A New Digital Direction: Why We Welcome e-Signatures
24 August 2020
Confirmation that the Land Registry will accept witnessed electronic signatures on documents relating to transfers of ownership of property, leases, mortgages and other property dealings from 27 July 2020 must be welcomed by the industry.
There are two types of signatures available: a digital signature, which is offered by DocuSign (and Adobe Acrobat Pro DC) which comes with strict legal regulations and is accompanied by a digital certificate that can be relied upon in court. There is also an electronic signature, which is offered by Adobe Acrobat Reader’s Fill&Sign or other pdf readers which purely replaces a handwritten signature. The Law Society and Land Registry now accept both a digital and an electronic signature.
There has been much talk over the years, about how the move towards digital conveyancing will speed up workflows. Largely it’s been just talk! There has also been discussion about conveyancers’ reticence to adopt new technology in order to achieve this. However, conveyancers’ hands have been tied because the main bodies have not been in a place to accept digital signatures. Now, the move by both the Land Registry and the Law Society to accept witnessed electronic signatures is a bold step which denotes a significant milestone in the journey towards a digital conveyancing chain.
It’s also part of a wider shift by the industry to simplify, digitalise and share information, spurred on by the Pandemic. And everyone included in property transactions does need to be involved and committed to the move to digital, to make a difference long term.
The good news is that we are seeing positive changes. Many local authorities are now providing search information digitally and they must be applauded for this. To date, eleven local authorities’ local land charges data have been transferred to HM Land Registry’s digital service, with Milton Keynes Council due to make it twelve by the end of August.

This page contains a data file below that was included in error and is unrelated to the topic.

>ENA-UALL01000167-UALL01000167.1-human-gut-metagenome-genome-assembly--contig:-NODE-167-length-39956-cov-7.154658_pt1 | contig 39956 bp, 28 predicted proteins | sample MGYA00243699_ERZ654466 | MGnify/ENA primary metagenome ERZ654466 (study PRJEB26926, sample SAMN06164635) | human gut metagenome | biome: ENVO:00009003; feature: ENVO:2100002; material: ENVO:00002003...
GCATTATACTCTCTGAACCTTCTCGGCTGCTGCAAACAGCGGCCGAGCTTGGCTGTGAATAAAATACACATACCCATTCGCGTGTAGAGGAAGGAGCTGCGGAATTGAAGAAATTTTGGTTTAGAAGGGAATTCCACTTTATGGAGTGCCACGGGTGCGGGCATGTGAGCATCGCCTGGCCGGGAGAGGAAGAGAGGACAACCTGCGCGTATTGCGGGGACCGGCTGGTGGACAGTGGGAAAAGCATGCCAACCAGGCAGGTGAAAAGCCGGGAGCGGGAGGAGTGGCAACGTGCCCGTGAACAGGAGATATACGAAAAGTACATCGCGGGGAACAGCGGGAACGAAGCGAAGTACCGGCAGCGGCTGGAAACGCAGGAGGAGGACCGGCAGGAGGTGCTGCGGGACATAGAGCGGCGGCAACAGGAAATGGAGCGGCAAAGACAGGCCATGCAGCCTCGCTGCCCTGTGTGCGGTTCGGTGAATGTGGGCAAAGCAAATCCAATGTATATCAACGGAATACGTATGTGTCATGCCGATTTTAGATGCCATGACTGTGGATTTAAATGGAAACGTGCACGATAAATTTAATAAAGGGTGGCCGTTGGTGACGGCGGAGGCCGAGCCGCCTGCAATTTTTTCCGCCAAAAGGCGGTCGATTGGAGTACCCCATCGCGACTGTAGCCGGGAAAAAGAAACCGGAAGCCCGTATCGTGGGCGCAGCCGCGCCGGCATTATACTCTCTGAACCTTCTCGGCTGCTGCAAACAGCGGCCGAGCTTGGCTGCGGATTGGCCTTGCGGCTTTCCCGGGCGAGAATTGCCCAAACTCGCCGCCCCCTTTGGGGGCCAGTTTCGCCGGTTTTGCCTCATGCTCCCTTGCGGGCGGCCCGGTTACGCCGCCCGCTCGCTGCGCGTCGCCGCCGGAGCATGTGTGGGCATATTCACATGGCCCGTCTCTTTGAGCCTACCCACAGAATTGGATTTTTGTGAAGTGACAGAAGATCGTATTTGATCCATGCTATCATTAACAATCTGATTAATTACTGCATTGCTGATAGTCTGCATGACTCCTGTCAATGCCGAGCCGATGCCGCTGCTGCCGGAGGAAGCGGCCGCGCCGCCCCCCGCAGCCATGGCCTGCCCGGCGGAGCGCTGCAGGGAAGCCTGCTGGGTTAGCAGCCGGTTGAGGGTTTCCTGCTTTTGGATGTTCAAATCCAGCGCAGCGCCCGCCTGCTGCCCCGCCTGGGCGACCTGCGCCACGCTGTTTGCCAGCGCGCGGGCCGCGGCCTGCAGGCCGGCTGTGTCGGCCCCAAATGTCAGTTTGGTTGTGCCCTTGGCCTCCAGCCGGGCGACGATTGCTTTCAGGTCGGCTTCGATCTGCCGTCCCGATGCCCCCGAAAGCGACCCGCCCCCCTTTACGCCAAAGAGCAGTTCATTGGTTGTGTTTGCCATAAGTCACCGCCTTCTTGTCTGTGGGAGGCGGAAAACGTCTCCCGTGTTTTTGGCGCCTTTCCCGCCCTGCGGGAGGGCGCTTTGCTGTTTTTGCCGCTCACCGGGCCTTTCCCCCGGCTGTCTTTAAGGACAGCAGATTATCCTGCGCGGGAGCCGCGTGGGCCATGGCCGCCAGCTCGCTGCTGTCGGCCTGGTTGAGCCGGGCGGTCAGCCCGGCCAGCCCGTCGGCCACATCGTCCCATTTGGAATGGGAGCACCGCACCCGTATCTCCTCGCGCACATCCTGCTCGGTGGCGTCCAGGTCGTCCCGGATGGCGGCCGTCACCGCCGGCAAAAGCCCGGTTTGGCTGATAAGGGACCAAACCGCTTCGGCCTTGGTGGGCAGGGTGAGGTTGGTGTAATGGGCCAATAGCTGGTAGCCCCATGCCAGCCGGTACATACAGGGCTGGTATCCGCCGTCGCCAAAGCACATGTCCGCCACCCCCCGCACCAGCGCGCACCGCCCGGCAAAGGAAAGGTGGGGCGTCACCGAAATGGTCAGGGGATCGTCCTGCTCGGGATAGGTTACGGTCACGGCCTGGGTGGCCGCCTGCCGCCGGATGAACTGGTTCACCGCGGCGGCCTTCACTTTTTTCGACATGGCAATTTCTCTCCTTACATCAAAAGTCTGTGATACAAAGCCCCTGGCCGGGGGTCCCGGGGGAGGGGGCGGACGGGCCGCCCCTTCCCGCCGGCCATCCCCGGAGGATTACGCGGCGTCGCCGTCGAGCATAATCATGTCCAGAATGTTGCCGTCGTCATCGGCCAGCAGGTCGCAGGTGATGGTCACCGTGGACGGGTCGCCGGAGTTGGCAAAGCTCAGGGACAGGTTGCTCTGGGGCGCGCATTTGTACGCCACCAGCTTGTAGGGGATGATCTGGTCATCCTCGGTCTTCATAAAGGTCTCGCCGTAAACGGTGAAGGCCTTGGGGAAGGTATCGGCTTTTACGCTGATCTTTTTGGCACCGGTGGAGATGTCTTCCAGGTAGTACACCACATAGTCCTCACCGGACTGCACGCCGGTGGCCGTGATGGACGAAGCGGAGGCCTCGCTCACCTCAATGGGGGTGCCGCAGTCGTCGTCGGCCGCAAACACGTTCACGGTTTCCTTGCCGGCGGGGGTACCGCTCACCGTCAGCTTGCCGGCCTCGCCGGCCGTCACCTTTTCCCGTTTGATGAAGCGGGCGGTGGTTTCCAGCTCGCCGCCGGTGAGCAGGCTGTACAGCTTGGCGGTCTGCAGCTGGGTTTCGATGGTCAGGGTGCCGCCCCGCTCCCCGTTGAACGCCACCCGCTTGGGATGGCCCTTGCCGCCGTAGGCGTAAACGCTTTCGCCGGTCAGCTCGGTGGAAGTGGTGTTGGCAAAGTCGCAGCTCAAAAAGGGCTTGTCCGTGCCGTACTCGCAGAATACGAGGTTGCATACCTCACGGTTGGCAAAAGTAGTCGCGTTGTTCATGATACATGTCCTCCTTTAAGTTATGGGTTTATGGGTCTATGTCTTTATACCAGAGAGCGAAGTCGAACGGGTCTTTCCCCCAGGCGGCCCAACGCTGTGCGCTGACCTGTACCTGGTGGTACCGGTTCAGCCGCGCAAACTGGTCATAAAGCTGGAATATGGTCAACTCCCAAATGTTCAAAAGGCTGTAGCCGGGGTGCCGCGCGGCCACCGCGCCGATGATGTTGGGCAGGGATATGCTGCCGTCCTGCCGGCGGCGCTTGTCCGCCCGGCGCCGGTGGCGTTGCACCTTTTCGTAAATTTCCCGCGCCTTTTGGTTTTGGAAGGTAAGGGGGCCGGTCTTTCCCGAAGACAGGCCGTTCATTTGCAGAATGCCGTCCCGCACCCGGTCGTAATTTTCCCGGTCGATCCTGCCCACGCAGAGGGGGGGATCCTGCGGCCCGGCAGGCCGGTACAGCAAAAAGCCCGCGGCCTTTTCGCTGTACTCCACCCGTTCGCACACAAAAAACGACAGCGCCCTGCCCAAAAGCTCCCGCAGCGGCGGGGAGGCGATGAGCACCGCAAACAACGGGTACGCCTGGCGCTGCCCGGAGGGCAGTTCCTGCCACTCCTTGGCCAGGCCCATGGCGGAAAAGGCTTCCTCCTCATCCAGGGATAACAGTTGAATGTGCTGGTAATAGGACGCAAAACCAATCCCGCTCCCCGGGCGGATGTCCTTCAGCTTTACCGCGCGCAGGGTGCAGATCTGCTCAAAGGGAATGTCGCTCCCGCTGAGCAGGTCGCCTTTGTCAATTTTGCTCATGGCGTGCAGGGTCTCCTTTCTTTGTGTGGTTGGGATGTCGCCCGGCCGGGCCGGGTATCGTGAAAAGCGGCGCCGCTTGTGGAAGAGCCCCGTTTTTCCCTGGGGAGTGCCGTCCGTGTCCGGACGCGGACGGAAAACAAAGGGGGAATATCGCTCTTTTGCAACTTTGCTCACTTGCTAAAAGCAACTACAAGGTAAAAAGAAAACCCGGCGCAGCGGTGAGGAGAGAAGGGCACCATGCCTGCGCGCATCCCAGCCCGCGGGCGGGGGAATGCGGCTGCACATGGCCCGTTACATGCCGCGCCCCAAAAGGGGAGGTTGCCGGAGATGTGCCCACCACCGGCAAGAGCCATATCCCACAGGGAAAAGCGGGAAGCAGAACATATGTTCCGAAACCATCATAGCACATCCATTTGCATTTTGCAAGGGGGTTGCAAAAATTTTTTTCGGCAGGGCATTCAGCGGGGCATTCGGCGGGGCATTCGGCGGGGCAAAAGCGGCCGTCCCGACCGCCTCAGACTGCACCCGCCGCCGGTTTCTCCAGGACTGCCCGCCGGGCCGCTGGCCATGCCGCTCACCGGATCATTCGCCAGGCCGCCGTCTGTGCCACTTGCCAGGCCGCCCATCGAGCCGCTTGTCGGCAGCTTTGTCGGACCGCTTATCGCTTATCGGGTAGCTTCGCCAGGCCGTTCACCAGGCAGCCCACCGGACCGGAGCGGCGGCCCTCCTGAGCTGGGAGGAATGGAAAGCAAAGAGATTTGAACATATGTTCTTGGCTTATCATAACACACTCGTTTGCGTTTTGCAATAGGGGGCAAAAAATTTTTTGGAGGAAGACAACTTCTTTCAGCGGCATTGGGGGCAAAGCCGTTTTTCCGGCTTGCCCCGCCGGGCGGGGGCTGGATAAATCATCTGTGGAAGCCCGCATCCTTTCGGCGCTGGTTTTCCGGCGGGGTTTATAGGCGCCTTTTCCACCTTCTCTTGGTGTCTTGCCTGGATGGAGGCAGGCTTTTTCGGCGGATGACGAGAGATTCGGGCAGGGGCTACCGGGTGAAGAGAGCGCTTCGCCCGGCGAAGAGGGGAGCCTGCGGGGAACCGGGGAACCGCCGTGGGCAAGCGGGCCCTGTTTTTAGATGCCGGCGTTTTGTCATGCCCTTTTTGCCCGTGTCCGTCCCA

Mortgage providers are going digital too. A completely digital mortgage, where borrowers don’t need to meet in person with a lender or broker for ID checks or to complete paperwork, has suddenly become a valuable benefit for customers in our new virtual world and it’s speeding up communication.
Technology companies have also stepped up. New online portals now enable conveyancers to exchange sensitive information with clients securely, eliminating the need to print and post or meet in person, providing the necessary ID checks can be verified.
With all pieces of the conveyancing chain moving in the right digital direction, it seems the necessary elements to develop a virtual conveyancing journey are finally coming together. If one good thing can come out of this Pandemic, it’s the increased use of technology which opens the door for greater efficiencies, in-turn offering real benefits in terms of time saving for conveyancing teams and their clients alike.
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